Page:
irrelevant. Prophetic language is cryptic and takes us by surprise.
God’s fulfillment always exceeds his promise and our expectations.
But the above discussion does not answer the pressing question.
Virgin Birth, if it really happened, was a biological event.
The question at issue is whether such an event is even possible.
As a biological event, a virgin birth, technically called ‘parthenogenesis,’
is not only possible but has actually been documented as occurring
in about 70 species. These include Komodo dragons (the Chester
Zoo and the London Zoo, 2006), and Hammerhead sharks (the Omaha
Zoo, 2007). More recently, the journal Current Biology
(June 2015) reports a study in which 7 of 190 smalltooth sawfish
caught by researchers off the coast of Florida between 2004
and 2013 were shown by DNA testing to have been conceived parthenogenically.
the journal Cell Stem Cell, an article entitled “The
Challenge of Regulating Rapidly Changing Science: Stem Cell
Legislation in Canada” (Caulfield, Tim, et al., 2009)
says that “In theory, a single individual could be both
the mother and father to a child. The individual does not even
have to be living if there is a stored sample of their cells.”
genetically the offspring of parthenogenesis are normally female
because of the absence of the Y chromosome, Pijnacker and Harbutt
(1979) observed “rare impaternate males” among parthenogenic
stick insects. (Impaternate means ‘born without a father.’)
In support of the possibility of parthenogenic males, the Hutchinson
Encyclopedia (1989) notes that the gene determining human
maleness occurs on the X as well as on the Y chromosome, even
though it is normally not activated in the female, i.e., from
the X chromosome.
there is a wide gap in complexity between a human mother, on
the one hand, and stick insects, lizards, fish, and sharks,
on the other. Nevertheless, in the journal ScienceDirect
(Sept. 2017), deCarli and Pereira note that parthenogenetic
events have occurred in women. But they appear as ovarian teratomas
(tumours) whose fetal material is incomplete. But the authors
do cite an instance of a viable male baby, most of whose genetic
material was bi-parental, but whose blood tissue had come from
a parthenogenic cell that had fused to the normal embryo.
though human parthenogenesis is highly improbable, the data
caution us not to call it impossible. In the case of the Christmas
story, the Virgin Birth was not a violation of the laws of nature;
rather, it involved God’s use of the laws of nature, which
he invented, in ways we never thought possible, to achieve ends
we never dared to imagine.
WE END WHERE WE BEGIN
and other essays from my book, Don’t Throw Out Your
Bible, pose questions I have been asking for most of my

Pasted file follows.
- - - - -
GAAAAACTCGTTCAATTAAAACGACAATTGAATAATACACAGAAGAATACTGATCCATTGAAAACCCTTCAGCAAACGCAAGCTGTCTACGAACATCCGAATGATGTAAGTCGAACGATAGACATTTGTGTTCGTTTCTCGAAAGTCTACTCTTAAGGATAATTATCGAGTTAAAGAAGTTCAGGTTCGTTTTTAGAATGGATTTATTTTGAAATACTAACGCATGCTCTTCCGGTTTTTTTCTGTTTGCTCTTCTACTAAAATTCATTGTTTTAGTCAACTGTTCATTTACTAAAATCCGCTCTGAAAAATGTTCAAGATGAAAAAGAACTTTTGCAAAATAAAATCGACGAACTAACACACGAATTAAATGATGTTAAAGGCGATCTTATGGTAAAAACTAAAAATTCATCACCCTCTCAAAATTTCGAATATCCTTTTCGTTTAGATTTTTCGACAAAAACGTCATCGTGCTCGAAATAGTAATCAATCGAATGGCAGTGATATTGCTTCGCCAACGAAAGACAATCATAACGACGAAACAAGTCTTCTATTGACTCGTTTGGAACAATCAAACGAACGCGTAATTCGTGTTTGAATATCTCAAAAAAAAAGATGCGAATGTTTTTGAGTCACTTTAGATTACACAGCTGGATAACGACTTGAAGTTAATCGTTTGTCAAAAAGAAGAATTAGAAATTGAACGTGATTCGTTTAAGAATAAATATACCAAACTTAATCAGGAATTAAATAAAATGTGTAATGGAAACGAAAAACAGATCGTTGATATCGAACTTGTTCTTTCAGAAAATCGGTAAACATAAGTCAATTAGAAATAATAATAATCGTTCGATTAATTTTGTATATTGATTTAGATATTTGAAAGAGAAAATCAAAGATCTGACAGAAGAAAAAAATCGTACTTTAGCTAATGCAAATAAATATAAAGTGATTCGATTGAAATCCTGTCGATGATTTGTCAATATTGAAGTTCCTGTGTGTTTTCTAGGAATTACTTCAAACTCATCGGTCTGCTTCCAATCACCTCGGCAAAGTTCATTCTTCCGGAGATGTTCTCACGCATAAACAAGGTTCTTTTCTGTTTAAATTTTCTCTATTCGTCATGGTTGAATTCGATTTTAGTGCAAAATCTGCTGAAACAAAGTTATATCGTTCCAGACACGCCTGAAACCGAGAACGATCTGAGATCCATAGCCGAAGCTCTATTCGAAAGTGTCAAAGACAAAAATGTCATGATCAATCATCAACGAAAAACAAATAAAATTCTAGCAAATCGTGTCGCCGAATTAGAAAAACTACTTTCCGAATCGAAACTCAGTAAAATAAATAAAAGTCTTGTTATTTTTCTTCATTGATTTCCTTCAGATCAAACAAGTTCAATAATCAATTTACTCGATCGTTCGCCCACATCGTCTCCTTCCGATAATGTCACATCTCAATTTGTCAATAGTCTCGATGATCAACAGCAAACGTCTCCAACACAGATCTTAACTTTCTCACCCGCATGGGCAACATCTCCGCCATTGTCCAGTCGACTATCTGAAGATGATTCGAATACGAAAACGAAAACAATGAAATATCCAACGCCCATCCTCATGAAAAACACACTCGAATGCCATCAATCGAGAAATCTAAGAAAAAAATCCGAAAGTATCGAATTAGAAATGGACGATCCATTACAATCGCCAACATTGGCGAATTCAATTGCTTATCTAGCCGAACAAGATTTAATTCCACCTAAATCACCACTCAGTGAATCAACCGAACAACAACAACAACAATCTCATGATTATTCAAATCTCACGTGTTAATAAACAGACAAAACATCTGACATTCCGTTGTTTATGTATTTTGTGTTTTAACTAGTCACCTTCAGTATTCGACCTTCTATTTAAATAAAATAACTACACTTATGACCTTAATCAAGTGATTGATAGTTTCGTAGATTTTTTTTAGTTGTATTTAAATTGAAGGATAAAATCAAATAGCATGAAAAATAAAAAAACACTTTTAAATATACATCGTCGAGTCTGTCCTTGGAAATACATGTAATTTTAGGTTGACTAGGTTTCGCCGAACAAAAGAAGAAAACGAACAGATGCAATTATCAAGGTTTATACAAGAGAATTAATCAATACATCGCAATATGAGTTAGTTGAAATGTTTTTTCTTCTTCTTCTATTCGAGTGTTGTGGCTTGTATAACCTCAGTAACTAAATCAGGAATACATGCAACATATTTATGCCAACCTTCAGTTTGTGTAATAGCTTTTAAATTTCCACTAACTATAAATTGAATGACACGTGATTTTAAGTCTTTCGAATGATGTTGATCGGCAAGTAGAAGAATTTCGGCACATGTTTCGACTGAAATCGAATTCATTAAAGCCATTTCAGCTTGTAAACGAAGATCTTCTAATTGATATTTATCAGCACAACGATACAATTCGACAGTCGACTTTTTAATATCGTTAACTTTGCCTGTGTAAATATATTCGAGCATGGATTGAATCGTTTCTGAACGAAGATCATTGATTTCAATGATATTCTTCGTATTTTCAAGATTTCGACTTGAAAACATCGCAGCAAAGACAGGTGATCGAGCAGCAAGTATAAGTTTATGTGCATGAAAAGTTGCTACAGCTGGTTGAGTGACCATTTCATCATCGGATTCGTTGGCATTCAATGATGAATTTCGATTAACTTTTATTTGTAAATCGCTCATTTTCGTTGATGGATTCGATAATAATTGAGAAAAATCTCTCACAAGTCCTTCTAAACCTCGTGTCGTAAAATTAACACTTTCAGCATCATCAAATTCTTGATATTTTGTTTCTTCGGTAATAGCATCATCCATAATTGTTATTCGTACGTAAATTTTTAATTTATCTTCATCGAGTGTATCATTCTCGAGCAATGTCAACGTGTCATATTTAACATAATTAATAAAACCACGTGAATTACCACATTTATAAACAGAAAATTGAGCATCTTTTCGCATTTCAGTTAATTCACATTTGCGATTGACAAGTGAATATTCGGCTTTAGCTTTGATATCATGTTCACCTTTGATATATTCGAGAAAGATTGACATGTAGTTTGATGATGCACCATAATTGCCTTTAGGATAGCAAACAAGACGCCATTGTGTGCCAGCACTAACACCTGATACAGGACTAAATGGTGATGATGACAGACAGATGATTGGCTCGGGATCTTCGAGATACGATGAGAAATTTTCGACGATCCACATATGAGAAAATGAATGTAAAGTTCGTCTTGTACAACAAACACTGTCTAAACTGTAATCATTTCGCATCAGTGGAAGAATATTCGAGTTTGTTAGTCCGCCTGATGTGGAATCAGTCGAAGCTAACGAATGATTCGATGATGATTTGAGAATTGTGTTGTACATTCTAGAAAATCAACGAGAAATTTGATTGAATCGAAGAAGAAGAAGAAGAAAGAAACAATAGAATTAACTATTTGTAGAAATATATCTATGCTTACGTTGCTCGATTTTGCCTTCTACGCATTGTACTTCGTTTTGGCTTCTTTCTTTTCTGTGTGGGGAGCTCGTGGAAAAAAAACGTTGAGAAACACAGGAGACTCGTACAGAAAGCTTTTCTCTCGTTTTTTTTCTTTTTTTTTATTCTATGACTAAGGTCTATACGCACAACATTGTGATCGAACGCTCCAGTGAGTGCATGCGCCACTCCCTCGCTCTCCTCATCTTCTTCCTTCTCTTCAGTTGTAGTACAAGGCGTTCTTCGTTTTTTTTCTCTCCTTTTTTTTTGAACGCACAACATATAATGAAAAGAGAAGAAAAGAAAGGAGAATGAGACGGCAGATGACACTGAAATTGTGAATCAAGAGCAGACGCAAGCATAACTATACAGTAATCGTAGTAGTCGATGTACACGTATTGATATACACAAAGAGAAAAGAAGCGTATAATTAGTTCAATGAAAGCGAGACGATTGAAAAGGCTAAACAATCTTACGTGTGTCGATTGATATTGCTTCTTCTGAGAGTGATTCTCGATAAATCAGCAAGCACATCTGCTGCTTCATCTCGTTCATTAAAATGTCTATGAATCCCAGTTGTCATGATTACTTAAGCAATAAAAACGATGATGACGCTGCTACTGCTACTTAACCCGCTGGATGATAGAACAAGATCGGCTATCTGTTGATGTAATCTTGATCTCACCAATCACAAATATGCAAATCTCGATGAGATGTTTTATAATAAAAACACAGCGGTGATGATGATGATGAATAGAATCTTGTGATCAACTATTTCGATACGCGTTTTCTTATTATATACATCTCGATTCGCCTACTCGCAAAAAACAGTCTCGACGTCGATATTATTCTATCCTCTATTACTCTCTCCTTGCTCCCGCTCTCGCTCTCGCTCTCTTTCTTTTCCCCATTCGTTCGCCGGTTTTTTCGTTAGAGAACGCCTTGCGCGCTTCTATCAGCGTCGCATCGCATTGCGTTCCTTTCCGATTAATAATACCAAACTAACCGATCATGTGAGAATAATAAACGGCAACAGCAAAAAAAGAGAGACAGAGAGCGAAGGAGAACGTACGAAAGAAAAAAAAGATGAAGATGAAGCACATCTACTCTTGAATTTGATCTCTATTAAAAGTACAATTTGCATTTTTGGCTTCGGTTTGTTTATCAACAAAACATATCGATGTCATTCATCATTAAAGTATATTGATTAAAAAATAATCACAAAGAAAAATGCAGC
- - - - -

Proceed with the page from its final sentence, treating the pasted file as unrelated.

life, and offer the answers I have arrived at after decades
of study and reflection. They are, of course, biased answers.
Biased by my desire to believe. By my need to believe. If I
didn’t believe, life would be ultimately meaningless.
It doesn’t do much for your sense of self-worth to think
of yourself as part of a colossal accident that, despite your
best efforts, is going to end up as dust. Fortunately, there
are many things that point to the likelihood that we are more
believing can too easily become detached from clear thinking.
We must not, in our believing, disregard the realities of science,
reason, and the literary nature of the Bible. With that caveat
in mind, I have tried in these essays to show that Jesus, the
Bible, and the Christian religion are indeed believable, and
that informed and intelligent people can hold a faith that might
even be described as cautiously orthodox. For me, that faith
is premised on the following assumptions.
Faith is not an alternative way of knowing things that we cannot
know by ordinary means.
belongs to the affective realm. It is the trust we place in
persons or objects or ideas or institutions that we know, or
think we know, to be true or reliable. Faith and knowledge,
therefore, are not opposites but complementary. The truth or
reliability of the objects of our faith can be determined only
by sufficient reason or evidence, or inferences from such evidence,
which is the same way that we validate everything else we know.
Matter behaves according to its properties. That is what God
intended it to do. Therefore, if we think that God may intervene,
or has intervened, in the material world, we must assume that
his intervention does not violate natural law but rather works
through natural law. But we must not presume that we know all
the possibilities of which the material world is capable.
God has revealed his person and purposes in creation, in our
sense of right and wrong, in providence, in the wisdom of his
prophets (particularly the writers of the Bible), and uniquely
the writing of theology he left to us, and we need to remember
that we are able to pursue that task of describing and systematizing
The Bible was written by people whose lives and world-views
were different from ours. They reported events and ideas honestly
as they understood them, but we will misconstrue their meanings
we read them with the same expectations that we impose on contemporary
journalism and historiography.
The Bible contains more than a dozen distinct literary genres:
history, biography, law, travelogue, personal letters, short
story, parable, poetry, practical wisdom, legend, fantasy, myth,
homily, and prophetic moralizing. Each genre tells God’s
truth in its own way, and one genre must not be mistaken for
another. But each genre has a moral and theological focus: it
is in that focus that we find God’s truth for our own